The Alienist by Caleb Carr
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"This classic hits all the high points for me: It's set in Gilded Age New York City and mixes real-life historical figures (Teddy Roosevelt, J.P. Morgan) with fictional ones (the alienist of the title). The story takes the reader inside the well-appointed mansions of the rich as well as the crime-ridden tenements of the poor, offering an unflinching look at the class distinctions of the time. Toss in a crime reporter investigating a murder mystery, and I'm in historical fiction heaven."


People of the Book by Geraldine Brooks
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"I listened to this audiobook during a car trip and happily took the long way home so I could prolong the ride. Brooks traces the journey of a centuries-old revered Hebrew text, the famed Sarajevo Haggadah, moving backwards in time from war-torn Sarajevo to 17th-century Venice and finally to Seville, where it was created. It's a movable feast of Europe through the ages, full of unforgettable characters and vividly depicted cities."



Want more book recommendations from authors? Check out our Good Minds Suggest series.



Comments Showing 1-8 of 8 (8 new)

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message 1: by Naomi (last edited Aug 17, 2017 05:15PM) (new)

Naomi Bloom Two word's: Rashi's Daughters by Maggie Anton. Setting: Troyes, France in the 11th and 12th centuries. A trilogy, or more correctly a series.


message 2: by Anita (new)

Anita Rashi,s daughters was great read. It was interesting to learm how they became so educated in that time period & why. How they used their knowledge for the good of their community.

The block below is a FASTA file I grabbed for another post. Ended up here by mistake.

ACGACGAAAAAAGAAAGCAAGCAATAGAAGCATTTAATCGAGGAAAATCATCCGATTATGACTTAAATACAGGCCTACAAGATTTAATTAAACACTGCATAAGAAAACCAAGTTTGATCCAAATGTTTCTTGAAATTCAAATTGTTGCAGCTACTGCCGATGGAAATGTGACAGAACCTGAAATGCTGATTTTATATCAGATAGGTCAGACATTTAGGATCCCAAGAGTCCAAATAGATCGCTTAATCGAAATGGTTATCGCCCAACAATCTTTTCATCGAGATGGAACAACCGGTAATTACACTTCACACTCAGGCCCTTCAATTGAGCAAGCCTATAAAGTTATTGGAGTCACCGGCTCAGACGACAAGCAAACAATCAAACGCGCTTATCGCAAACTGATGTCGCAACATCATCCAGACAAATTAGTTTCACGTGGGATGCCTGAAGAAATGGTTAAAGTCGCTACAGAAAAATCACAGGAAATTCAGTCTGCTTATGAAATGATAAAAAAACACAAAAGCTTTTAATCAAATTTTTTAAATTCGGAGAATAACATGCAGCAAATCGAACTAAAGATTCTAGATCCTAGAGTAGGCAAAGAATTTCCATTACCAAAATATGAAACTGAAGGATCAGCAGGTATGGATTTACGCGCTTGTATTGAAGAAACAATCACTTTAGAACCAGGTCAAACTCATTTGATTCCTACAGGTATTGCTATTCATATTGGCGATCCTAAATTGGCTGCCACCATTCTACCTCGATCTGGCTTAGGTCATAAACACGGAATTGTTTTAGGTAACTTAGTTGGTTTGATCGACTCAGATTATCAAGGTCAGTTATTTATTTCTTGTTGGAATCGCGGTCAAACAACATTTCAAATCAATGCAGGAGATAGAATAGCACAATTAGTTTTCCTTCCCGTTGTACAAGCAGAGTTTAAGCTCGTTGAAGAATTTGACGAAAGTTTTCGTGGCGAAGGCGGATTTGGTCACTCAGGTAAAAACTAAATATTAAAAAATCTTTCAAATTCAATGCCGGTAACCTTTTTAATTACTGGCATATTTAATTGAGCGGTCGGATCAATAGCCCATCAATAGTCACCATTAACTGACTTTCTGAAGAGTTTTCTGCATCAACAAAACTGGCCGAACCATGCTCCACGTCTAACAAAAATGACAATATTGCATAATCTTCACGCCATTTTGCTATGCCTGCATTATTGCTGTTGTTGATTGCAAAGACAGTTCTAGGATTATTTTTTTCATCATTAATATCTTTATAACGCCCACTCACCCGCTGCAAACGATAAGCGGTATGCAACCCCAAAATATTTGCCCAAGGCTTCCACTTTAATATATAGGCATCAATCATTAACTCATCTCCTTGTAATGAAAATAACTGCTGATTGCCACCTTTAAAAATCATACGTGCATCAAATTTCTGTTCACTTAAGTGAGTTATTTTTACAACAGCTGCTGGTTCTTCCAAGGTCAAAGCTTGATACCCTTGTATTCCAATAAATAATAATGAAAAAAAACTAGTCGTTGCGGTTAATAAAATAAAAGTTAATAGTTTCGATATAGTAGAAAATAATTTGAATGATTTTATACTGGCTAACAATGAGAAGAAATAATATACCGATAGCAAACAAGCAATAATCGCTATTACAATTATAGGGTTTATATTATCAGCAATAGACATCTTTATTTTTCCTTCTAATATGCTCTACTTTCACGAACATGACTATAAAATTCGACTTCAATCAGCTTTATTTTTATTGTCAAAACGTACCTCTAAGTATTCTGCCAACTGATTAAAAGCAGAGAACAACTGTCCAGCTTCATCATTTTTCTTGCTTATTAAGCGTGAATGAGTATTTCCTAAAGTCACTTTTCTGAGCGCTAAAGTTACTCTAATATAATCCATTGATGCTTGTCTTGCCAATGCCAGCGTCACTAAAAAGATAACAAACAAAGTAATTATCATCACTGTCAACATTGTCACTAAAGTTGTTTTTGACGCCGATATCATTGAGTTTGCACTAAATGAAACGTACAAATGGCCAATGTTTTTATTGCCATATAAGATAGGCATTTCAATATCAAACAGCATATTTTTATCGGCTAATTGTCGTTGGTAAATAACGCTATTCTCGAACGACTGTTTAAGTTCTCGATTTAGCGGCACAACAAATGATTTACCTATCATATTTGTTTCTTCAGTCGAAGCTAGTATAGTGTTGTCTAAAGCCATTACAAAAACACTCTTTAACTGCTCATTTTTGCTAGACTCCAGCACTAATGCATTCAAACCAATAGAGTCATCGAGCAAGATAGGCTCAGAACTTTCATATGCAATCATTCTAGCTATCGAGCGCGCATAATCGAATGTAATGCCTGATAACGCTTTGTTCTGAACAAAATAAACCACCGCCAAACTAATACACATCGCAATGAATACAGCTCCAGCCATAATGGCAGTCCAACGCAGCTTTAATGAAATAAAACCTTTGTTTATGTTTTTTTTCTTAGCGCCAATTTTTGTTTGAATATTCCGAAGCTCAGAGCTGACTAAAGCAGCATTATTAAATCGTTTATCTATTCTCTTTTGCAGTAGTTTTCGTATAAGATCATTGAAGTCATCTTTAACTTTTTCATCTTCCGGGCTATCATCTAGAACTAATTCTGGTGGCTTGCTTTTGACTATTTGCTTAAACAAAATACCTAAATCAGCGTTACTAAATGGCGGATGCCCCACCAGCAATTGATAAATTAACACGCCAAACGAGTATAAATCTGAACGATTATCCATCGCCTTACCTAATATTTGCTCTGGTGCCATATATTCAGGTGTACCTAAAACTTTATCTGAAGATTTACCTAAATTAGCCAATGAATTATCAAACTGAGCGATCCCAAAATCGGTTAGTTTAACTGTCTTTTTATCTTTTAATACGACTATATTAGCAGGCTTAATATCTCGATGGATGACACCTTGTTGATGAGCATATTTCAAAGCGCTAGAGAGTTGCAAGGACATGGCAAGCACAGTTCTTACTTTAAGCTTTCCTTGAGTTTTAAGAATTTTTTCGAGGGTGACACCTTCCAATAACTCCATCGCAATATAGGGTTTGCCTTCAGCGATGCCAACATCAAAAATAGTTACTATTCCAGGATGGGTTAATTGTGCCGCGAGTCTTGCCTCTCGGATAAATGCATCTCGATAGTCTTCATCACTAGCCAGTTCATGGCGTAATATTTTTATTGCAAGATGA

message 3: by Fiona (new)

Fiona Davis Naomi wrote: "Two word's: Rashi's Daughters by Maggie Anton. Setting: Troyes, France in the 11th and 12th centuries. A trilogy, or more correctly a series."

I will definitely check it out - thank you!


message 4: by Future (new)

Future Cat Lady I am obsessed with anything by Michelle Moran. Especially Madame Tussaud.


message 5: by Tami (new)

Tami I have to second the Madame Tussaud recommendation - great read.


message 6: by Gill (new)

Gill Lewis Agree totally with the Michelle moran book. Its brilliant
Gill


message 7: by Sophie (last edited Aug 19, 2017 05:55AM) (new)

Sophie People Of The Book was an exceptional novel that was informative, engaging & thought provoking, bravo.
Sofi Oksanen is a gifted writer that delivers exciting & sometimes terrifying novels like "Purge"...can't wait to read her new book, Norma. More international content should be recognized.


message 8: by Ramona (new)

Ramona Listening to "The Homefront Girls". 1940s. WWII. Three women of different backgrounds unite after working in the same department store, Owen & Owens. Riveting action, with heart wrenching reality. I loved "The Dollhouse" and "The Address" is in my bookbag right now!